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Joukowsky Institute for Archaeology



Joukowsky Institute for Archaeology & the Ancient World
Brown University
Box 1837 / 60 George Street
Providence, RI 02912
Telephone: (401) 863-3188
Fax: (401) 863-9423
[email protected]

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The site of El Palmar, Petén is located approximately 15km to the west of Tikal in the Biotopo San Miguel la Palotada “El Zotz.” Robert Carr of the Tikal Mapping Project originally visited and sketched the site in the early 1960s, identifying the two largest building complexes on the edge of the Laguna El Palmar, located in the Buenavista Valley that connects the sites of Tikal and El Zotz. The Proyecto Nacional Tikal also conducted research in the area during regional investigations. In the early 2000s, Oscar Quintana visited and created an initial map of the central groups. Beginning in 2007, the El Zotz Archaeological project has conducted systematic total station survey and remote sensing of the site and surrounding areas, including radar elevation (SRTM, ASTER, and AIRSAR) and high-resolution satellite imagery (LANDSAT, IKONOS, and GeoEYE-1). The technical team has also conducted three field seasons of test pit, vertical, and horizontal excavations throughout the settlement to acquire the occupational history and construction sequence of El Palmar.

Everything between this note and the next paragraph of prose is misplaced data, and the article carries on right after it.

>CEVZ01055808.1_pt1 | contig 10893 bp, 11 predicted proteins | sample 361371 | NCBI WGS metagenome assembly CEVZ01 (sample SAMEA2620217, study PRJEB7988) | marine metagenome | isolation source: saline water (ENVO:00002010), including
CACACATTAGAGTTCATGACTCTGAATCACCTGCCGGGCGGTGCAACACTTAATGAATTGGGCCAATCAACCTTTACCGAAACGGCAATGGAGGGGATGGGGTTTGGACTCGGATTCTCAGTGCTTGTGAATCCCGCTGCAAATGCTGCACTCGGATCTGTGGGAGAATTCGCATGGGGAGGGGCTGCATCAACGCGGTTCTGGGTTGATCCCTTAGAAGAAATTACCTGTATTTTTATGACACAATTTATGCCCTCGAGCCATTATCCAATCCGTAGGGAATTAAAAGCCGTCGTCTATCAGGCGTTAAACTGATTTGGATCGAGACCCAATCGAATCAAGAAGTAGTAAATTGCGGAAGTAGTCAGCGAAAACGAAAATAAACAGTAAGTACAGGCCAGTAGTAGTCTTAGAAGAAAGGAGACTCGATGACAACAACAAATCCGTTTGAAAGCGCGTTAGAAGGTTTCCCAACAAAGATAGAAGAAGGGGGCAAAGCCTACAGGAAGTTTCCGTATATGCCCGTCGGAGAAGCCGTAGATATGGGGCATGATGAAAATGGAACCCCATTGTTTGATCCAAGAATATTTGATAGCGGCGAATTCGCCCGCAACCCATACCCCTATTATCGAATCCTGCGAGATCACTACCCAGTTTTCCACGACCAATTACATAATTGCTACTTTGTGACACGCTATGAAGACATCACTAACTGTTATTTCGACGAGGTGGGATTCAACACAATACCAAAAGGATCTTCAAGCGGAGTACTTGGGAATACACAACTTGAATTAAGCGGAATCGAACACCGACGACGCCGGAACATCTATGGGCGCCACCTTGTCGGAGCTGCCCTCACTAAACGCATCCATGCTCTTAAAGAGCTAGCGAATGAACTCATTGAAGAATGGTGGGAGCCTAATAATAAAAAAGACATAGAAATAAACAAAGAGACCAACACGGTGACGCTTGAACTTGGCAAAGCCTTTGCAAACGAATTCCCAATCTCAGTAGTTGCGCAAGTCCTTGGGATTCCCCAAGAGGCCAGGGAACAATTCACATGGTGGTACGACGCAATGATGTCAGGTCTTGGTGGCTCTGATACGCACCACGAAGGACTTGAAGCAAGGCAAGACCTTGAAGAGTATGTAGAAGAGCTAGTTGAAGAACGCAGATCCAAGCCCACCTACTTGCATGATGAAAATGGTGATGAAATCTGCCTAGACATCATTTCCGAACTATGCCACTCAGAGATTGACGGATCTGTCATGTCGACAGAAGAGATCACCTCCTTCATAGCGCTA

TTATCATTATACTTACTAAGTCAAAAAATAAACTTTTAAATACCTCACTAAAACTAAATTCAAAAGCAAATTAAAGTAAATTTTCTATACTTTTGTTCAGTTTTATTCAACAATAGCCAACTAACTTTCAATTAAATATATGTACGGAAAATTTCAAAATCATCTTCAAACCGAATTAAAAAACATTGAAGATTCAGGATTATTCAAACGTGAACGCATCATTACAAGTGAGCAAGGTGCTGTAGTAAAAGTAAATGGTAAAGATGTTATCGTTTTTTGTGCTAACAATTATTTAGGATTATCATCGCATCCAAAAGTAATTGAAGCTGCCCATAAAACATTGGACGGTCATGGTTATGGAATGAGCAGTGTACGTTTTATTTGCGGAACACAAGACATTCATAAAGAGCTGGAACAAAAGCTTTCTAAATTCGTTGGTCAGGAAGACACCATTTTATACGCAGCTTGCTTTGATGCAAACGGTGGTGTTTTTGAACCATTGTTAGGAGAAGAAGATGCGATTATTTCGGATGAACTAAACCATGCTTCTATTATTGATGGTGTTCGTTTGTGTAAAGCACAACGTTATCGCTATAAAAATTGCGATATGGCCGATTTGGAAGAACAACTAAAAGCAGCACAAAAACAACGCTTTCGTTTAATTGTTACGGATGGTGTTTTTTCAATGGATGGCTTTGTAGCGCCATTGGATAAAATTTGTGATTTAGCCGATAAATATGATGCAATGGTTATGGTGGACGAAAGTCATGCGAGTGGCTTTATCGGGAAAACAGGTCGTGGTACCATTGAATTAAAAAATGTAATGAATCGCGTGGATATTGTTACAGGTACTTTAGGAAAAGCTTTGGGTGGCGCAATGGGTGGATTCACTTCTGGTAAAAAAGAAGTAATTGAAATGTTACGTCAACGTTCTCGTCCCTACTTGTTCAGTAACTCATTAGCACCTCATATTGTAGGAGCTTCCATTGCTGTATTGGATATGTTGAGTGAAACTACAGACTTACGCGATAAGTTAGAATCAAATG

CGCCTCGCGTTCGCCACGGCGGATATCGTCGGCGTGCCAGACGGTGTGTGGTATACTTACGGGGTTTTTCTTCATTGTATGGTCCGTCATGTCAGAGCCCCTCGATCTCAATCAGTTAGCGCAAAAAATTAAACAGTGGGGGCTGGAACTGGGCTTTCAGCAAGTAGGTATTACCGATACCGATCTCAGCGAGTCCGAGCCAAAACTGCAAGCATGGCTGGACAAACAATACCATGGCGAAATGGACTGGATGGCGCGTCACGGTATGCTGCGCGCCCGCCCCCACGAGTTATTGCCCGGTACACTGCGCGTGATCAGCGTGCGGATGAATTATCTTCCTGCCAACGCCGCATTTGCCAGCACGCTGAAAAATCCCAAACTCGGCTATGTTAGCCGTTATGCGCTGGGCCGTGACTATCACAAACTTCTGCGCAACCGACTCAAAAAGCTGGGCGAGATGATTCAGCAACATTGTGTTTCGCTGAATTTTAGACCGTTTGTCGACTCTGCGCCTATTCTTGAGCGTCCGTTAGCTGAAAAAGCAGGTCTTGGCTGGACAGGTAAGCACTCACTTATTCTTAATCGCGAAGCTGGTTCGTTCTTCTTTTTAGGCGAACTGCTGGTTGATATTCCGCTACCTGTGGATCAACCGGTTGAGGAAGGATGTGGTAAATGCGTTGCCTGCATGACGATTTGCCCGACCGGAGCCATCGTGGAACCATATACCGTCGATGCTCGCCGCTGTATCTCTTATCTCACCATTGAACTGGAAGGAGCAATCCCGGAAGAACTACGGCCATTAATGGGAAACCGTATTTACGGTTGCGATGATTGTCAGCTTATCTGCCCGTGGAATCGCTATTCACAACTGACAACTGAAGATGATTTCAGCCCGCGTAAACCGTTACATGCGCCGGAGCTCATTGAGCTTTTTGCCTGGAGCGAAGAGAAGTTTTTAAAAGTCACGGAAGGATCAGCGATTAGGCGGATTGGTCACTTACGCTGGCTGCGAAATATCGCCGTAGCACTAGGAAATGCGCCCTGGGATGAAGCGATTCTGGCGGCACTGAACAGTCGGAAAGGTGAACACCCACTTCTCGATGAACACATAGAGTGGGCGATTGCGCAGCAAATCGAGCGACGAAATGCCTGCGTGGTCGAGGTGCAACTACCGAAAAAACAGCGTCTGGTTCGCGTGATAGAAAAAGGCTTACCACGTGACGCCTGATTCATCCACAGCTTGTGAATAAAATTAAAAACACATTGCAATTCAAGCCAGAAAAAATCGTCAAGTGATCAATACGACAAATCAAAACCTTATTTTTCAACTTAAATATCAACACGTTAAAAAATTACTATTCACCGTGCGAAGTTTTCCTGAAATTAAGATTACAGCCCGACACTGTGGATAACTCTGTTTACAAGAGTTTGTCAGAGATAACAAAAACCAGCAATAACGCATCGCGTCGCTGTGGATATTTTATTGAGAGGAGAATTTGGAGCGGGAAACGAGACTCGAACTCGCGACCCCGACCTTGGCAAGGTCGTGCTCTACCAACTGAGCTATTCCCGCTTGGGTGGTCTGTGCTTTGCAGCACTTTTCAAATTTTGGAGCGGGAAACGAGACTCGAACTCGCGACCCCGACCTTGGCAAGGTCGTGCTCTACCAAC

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The PAEZ investigations have shown that the settlement of El Palmar covers at least 25 hectares and began during the Middle Preclassic, with the construction of an architectural complex known commonly as an “E-Group” or “complejo de conmemoración astronómico”. During the Late Preclassic, the residents greatly enlarged the “E-Group” and constructed a large platform containing what is known as a “Triadic Group,” as well as other large residential platforms in the central precinct. Architectural additions in the “E-Group” also occurred in the Terminal Preclassic and the early years of the Early Classic. During the early years of the Early Classic, El Palmar residents conducted a massive termination ritual deposit at a small temple, known to archaeologists as the “Templo de Agua,” on the shore of the laguna. Shortly thereafter, the population completely abandoned the site.  Survey, excavations, and reconnaissance have not yet identified any reoccupation in subsequent periods, as occurred during the Late Classic at El Mirador, Nakbe, and San Bartolo. Below is a timeline, complete with radiocarbon dates.

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Thus, El Palmar is an ideal site to test hypotheses about the Preclassic-to-Classic transition because of its apparent complete lack of Late Classic Period overburden and its proximity to Tikal and El Zotz. The laguna, which still holds water today, also has great potential to contribute paleoenvironmental data about the entire Holocene epoch in the Central Petén. PAEZ investigations in 2010-2011, under the direction of Drs. Timothy Beach and Sheryl Luzzadder-Beach, will investigate the human impact on the laguna, and natural cycles of drying and flooding that could have contributed to its unpredictability as a reliable source of water.

Video animation of the topographic model of El Palmar.

See also: Gigapan of Laguna El Palmar. By Alex Smith.